Nearly half a century ago, Charles Manson and his followers committed a series of brutal murders in California. Last week, reports surfaced that all-star director Quentin Tarantino plans to direct a film he’s written about the gruesome events.
Tarantino’s film, according to the Hollywood Reporter, will focus at least in part on Sharon Tate, actress and wife of director Roman Polanski, who was more than eight months pregnant when she was murdered in her home along with four friends.
The main crimes the Manson Family, the name for Charles Manson’s group, are known for are the Tate-LaBianca murders in August of 1969, in which Sharon Tate and four others were murdered (mostly by stabbing) one night and the next night Leno and Rosemary LaBianca, who ran a grocery business, were killed in a similar way. The gruesome nature of the crimes, and the bizarre cult-like nature of the Family, captivated America.
Thrillers or horror films about real-life crimes, particularly the Manson Family murders, are nothing new: between the 1970s and today, plenty of films have been made about the murders, including 1976’s Helter Skelter and 2004’s The Manson Family. The really novel thing about the concept of Tarantino’s film is the director himself.
The marriage of Tarantino with a real-life multi-murder story is a surprising one. The director has not yet made a film based on a true story, and the story of the bloodthirsty, cultish Manson Family is perhaps an inauspicious place to start— here’s why.
Tarantino’s films are often steeped in blood. Inglorious Basterds, Django Unchained, Sin City, Pulp Fiction, the Hateful Eight, and the Kill Bill films revel in violence and bloodshed. It is not a vague, despicable violence, though. The violence in Tarantino’s films is often justified, or at least is used to justify violent revenge later on in the film.
Victims of violence in Inglorious Basterds and Django Unchained, for example, are usually archetypal “bad guys”, mostly Nazis in the former and assorted wanted men and racists in the latter. Innocents die, certainly, but their deaths are often used to establish the depravity or the inhumanity of the villains of the film, to sweeten the revenge that the protagonists will later exact. In the Kill Bill movies, too, violence by the protagonist is generally against those who have wronged her or who attempt to wrong her.
When Tarantino’s protagonists are victims, they are victims that, in the end, get their revenge and (at least sometimes) come out on top. Inglorious Basterds, Kill Bill 1 & 2, and Django Unchained are this way. In Sin City, too, those who start as victims either die martyrs or find peace. Even the titular character of the less-bloody Jackie Brown starts off something of a victim, of deception and of a plot to kill her, but makes the man responsible pay for it in the end.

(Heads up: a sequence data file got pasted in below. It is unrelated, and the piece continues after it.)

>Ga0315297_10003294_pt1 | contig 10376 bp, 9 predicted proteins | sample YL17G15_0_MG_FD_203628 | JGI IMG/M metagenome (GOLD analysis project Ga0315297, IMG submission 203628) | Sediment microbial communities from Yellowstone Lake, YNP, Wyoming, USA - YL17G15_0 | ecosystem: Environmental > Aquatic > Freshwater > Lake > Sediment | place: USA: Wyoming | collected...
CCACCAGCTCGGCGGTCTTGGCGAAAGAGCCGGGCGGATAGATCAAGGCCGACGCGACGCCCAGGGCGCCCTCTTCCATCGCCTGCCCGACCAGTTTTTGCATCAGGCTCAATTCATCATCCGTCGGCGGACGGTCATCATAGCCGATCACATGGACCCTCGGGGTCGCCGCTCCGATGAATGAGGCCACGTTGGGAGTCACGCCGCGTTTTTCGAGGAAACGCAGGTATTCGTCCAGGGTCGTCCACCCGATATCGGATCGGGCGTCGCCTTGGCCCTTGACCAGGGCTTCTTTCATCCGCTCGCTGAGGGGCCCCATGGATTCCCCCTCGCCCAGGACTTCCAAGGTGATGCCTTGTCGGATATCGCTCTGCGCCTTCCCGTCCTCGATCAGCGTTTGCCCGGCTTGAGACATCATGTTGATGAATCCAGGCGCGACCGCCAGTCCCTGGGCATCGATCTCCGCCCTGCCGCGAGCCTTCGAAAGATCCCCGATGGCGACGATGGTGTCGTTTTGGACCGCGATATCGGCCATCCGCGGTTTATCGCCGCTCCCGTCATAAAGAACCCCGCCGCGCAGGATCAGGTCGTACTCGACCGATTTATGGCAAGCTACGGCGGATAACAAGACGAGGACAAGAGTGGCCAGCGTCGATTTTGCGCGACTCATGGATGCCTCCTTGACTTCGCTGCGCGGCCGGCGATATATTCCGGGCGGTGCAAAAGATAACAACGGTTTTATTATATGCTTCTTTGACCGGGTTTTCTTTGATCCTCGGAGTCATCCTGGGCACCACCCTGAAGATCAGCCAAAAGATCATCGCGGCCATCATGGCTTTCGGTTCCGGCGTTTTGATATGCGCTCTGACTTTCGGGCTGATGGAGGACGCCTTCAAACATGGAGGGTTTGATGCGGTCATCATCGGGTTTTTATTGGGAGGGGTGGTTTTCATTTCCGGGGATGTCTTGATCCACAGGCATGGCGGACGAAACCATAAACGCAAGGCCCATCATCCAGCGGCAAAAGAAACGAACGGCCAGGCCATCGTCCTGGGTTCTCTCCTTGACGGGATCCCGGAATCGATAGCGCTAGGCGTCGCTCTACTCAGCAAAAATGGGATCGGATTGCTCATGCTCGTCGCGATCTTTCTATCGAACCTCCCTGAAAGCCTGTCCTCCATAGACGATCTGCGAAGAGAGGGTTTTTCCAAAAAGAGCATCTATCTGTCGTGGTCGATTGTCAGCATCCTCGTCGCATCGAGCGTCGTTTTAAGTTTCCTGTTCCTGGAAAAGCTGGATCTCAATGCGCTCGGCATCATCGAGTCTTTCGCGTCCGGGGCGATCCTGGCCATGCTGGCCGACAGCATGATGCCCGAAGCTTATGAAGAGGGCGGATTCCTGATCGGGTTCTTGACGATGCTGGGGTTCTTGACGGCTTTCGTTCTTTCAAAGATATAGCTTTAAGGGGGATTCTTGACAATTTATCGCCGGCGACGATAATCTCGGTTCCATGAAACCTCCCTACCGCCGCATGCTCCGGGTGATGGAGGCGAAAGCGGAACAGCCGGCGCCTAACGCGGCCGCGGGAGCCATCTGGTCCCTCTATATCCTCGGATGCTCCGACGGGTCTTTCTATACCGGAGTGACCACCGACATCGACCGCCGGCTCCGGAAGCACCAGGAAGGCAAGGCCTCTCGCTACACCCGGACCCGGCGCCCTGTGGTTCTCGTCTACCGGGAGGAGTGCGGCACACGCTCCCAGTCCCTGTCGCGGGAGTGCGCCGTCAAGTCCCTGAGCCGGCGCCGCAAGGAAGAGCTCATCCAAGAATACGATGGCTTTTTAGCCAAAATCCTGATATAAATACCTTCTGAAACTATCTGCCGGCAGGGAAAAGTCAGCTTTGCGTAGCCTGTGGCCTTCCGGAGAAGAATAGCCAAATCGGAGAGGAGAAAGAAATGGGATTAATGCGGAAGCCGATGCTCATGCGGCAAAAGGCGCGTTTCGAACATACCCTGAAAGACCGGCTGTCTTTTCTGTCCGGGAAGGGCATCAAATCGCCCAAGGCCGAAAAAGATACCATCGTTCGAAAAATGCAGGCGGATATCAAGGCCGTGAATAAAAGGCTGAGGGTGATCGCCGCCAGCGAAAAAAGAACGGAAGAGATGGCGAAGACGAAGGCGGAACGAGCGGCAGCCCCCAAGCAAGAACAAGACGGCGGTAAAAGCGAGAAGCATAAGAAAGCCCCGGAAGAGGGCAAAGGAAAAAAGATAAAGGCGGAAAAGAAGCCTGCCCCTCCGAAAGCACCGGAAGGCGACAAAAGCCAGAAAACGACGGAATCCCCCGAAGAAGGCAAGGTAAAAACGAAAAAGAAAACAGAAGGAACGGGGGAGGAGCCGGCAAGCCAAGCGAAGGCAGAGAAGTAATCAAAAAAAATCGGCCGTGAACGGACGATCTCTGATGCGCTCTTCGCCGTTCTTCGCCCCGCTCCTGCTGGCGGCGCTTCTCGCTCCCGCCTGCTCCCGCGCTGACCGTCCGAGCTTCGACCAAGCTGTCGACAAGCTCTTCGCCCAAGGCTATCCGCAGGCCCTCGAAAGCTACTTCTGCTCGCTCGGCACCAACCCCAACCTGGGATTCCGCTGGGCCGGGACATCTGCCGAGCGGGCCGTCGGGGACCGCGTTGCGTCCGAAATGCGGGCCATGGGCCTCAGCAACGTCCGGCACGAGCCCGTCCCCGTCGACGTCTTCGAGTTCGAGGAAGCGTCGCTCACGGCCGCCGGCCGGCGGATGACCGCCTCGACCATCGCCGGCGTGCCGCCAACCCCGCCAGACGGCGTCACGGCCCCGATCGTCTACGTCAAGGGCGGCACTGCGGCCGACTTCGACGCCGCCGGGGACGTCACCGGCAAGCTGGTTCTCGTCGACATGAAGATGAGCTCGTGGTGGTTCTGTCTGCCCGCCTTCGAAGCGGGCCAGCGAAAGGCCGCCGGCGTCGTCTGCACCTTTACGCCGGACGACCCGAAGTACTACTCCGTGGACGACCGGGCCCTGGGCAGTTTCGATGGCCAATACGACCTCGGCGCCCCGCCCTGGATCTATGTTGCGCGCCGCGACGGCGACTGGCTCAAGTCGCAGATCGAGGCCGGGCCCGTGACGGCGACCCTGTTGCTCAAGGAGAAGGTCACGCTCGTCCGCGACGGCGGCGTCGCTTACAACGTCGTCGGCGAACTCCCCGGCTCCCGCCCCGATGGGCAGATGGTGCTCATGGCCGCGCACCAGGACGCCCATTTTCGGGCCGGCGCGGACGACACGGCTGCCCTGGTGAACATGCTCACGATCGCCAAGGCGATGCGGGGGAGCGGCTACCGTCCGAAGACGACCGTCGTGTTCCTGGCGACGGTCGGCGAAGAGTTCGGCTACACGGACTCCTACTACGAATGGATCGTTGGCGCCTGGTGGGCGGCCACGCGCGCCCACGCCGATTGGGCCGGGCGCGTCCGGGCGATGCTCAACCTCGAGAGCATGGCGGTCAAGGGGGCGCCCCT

Violence in the acclaimed director’s upcoming Manson Family film almost certainly cannot be this way; the despicable violence of the real story was committed senselessly by the so-called Family, against innocent people and certainly not in any sort of justified, noble vengeance. The direct victims had no opportunity to get revenge; in Tarantino films the victims are left wounded, to return stronger than ever. In the summer of 1969, the victims were left lifeless, peppered with stab wounds. The story of the Sharon Tate, if she is to be a Tarantino protagonist, leaves no room for cathartic revenge.
A significant portion of Tarantino’s filmography is comprised of revenge films, namely those above, but that’s not all he has. Pulp Fiction and Reservoir Dogs feature more morally ambiguous protagonists, who are not necessarily righteous in their violence, but generally there is a purpose to the violence. One of Tarantino’s most shocking scenes is the ear-cutting scene in Reservoir Dogs, unnerving for both its realism and its seeming senselessness. But the ear belonged to an invented character, in a film without a foundation in a real-life murder.
Furthermore, violence in Tarantino films is often accompanied by dark humor or by cartoonish gore effects, like heads blowing up in their entirety, like the copious amounts of blood in Django Unchained, or like jokes delivered moments after (and about) carving a swastika in the antagonist’s head in Inglorious Basterds or the accidental murder of a man in the back of a car in Pulp Fiction. Tarantino cannot, without drawing the ire of the general public, use either of these things in a movie about the real-life horrifying slayings of seven people by depraved cultists.
In making this film (which I’m assuming he is going to do), it seems that Tarantino has left himself three options. He can make another Tarantino-style film in which violence is celebrated and homages are paid to classics of the genre (in this case, perhaps slasher flicks) but the subjects are the real Manson Family and their real victims, which would likely not be received well. He can make a film somewhat unlike his previous filmography which approaches the story with less of an emphasis on violence and more of an emphasis on Sharon Tate and her life, perhaps paralleling times in her life with actions of the Manson Family. Or, he make an alternative story in which a somehow-escaped Sharon Tate exacts her revenge upon the Manson Family.
Tarantino has an impressive record, and there is little doubt that he’ll make a good film that many people will go see. But it’s worth wondering how audiences, and the families of the victims, would react to a film that turns the Manson Family’s murders and the story of Sharon Tate into “a Tarantino movie.”
Will Tarantino change his style to fit the story, or change the story to fit his style? Maybe Tarantino’s style is compatible with a film about real murders, after all. Even if this film is happening, we probably won’t know the answers to these questions for quite a while.